Il y a beaucoup à voir et à être surpris lorsque vous visitez le nord-est, en particulier la ville antique de Durham. La cathédrale et le château sont situés dans un méandre de la rivière, sur un monticule naturel, de sorte que chaque bâtiment qui l'entoure soit historique, la cathédrale fêtant ses 900 ans à la fin des années 1990. Green Palace La zone dans laquelle se trouvent la cathédrale et le château fait partie du patrimoine mondial. La cathédrale de Durham a été élue bâtiment préféré de la Grande-Bretagne dans le cadre d'une étude du meilleur de l'architecture britannique. La cathédrale a recueilli plus de 50% des suffrages des auditeurs du programme Today de la chaîne BBC Radio 4. Le site classé au patrimoine mondial de la cathédrale et du château de Durham a également été l’un des premiers à être désigné, avec le Taj Mahal (Inde) et le palais de Versailles (France). La cathédrale normande avec le château de Durham est une belle scène intemporelle qui n’a pas changé au cours des siècles. alors n’oubliez pas d’apporter votre appareil photo. Également sur Palace Green, vous passerez devant la bibliothèque, un lieu fascinant à visiter, puis à l'entrée du château normand. Cette zone connue sous le nom de Green Palace est classée au patrimoine mondial de l'UNESCO en 2017 et classée patrimoine mondial par le patrimoine mondial.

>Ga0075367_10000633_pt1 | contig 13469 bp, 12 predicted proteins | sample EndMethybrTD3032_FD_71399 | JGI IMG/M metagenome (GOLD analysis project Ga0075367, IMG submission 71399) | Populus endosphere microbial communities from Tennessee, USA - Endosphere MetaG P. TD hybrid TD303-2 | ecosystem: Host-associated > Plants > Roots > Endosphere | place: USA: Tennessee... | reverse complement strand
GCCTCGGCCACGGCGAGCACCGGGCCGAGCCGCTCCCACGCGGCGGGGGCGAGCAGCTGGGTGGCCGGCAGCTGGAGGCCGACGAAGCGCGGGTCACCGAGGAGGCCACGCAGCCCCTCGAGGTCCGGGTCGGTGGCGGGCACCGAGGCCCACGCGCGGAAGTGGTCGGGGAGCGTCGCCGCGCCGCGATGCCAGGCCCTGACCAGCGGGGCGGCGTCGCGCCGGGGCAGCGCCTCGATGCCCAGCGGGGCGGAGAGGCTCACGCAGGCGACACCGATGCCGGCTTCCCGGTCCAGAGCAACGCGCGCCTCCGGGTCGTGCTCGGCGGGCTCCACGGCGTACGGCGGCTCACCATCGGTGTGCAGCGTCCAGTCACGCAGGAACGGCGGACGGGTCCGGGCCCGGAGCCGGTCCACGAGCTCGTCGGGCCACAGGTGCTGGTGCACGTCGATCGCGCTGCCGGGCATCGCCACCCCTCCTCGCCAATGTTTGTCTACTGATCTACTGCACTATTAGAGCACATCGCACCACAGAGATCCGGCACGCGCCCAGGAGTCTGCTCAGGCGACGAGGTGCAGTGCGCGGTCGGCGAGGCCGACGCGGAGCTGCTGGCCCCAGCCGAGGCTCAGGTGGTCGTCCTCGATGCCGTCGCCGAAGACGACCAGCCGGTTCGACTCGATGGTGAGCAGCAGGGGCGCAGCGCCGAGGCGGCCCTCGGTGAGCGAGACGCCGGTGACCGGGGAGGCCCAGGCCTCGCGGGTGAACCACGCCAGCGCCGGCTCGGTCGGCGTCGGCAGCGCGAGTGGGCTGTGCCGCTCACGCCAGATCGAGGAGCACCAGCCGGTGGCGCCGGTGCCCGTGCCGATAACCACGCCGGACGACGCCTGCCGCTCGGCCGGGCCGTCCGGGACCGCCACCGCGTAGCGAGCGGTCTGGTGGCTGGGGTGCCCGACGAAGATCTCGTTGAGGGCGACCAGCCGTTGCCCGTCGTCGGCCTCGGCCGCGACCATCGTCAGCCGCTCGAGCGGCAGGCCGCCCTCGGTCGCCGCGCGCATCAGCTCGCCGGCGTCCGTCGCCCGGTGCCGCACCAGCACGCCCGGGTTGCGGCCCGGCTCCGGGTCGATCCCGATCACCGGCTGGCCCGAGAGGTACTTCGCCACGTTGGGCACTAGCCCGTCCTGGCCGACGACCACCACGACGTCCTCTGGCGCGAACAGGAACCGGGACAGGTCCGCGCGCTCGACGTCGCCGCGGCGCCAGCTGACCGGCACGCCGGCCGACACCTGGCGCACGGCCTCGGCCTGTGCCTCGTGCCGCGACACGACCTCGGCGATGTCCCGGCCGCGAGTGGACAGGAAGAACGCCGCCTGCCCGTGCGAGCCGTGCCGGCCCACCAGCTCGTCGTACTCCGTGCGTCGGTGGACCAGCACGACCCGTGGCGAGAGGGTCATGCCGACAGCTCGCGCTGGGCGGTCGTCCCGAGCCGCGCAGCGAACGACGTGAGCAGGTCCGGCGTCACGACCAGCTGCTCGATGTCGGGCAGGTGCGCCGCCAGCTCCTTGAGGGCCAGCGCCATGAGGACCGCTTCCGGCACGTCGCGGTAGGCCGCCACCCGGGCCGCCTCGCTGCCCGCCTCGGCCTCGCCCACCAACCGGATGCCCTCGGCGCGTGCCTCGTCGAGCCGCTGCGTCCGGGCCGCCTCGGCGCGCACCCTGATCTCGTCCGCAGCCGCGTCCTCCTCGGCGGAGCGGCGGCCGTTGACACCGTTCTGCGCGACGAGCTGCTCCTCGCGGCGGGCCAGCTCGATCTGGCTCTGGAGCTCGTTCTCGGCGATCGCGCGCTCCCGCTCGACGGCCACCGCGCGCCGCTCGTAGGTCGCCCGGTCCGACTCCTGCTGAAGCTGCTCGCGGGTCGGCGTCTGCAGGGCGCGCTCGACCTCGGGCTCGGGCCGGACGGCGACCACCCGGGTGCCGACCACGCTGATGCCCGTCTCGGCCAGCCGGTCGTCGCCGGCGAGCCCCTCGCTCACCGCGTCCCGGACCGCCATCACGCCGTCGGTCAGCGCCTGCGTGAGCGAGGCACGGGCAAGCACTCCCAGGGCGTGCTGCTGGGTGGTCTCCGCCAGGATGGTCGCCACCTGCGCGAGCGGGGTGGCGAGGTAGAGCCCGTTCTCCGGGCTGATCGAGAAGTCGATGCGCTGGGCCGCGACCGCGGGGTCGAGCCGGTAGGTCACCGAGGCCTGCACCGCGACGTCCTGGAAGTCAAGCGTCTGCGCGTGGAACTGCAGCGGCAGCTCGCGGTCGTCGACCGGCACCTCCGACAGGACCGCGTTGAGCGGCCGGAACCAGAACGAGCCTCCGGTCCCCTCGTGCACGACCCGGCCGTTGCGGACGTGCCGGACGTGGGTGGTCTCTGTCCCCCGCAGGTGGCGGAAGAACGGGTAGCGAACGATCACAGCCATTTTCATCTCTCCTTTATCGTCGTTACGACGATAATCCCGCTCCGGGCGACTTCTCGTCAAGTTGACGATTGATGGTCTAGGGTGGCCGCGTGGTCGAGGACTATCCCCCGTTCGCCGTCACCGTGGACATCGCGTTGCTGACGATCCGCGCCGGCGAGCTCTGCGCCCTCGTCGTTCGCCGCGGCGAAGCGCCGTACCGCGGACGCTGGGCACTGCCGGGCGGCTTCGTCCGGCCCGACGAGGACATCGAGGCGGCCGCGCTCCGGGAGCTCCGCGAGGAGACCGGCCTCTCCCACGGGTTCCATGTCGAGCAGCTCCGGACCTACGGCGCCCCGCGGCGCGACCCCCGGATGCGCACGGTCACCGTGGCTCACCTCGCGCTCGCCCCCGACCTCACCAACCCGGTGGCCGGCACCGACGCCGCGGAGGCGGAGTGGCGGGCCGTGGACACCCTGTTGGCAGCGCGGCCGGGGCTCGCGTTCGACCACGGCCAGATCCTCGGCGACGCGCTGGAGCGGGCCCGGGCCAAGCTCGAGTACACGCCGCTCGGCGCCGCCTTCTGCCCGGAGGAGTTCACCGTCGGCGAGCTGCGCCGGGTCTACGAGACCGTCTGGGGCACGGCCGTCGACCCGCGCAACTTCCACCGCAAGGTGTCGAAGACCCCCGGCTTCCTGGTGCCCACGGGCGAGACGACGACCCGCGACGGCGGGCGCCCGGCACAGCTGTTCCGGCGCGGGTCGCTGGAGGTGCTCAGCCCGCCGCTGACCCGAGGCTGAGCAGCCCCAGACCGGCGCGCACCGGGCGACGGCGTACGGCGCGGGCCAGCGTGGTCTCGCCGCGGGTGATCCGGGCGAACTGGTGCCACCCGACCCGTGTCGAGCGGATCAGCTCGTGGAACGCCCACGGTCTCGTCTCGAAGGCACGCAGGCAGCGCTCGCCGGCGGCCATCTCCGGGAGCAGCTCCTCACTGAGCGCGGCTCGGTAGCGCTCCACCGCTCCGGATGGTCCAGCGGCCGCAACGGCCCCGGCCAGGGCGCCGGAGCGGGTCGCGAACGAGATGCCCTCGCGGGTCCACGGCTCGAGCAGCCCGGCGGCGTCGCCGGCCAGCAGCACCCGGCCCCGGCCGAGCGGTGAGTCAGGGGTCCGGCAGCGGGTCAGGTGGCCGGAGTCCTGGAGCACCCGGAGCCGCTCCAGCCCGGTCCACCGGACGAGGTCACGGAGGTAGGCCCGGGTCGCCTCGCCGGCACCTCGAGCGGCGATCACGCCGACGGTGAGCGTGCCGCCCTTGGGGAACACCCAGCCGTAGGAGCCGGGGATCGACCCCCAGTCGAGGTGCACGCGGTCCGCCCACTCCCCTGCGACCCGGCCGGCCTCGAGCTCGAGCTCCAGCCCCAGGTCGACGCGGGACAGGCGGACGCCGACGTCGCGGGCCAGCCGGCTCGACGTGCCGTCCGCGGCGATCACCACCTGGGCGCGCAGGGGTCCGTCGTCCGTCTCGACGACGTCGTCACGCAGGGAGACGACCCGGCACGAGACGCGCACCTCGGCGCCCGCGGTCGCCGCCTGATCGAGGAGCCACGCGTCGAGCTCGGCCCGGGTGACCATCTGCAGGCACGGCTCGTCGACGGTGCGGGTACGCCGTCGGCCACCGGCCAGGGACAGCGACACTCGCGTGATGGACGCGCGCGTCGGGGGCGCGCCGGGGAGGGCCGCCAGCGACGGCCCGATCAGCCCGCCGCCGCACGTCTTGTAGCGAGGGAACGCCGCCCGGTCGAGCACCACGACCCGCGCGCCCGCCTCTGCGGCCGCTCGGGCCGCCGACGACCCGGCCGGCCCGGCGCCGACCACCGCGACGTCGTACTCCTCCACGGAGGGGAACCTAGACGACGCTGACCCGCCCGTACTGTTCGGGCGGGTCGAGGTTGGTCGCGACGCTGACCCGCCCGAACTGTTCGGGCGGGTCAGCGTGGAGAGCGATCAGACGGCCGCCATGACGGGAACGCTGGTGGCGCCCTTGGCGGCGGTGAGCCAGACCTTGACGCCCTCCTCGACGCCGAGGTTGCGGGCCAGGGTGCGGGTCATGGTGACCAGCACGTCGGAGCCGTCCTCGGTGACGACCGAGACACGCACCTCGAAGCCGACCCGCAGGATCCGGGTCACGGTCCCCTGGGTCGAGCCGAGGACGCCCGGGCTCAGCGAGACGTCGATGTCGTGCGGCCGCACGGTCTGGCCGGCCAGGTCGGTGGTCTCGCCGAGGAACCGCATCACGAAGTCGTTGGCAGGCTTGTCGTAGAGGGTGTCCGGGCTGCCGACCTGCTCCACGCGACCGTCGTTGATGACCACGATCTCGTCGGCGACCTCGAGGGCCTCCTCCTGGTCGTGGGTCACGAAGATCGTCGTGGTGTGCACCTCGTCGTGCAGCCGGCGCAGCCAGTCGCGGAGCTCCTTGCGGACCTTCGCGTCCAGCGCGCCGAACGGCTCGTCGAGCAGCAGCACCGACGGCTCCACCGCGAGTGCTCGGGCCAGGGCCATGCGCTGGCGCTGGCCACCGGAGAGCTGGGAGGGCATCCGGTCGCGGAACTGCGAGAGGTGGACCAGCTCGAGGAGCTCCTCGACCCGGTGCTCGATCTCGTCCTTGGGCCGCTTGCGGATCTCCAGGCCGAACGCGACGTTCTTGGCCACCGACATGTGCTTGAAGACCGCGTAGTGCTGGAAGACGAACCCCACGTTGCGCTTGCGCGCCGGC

Voici quelques faits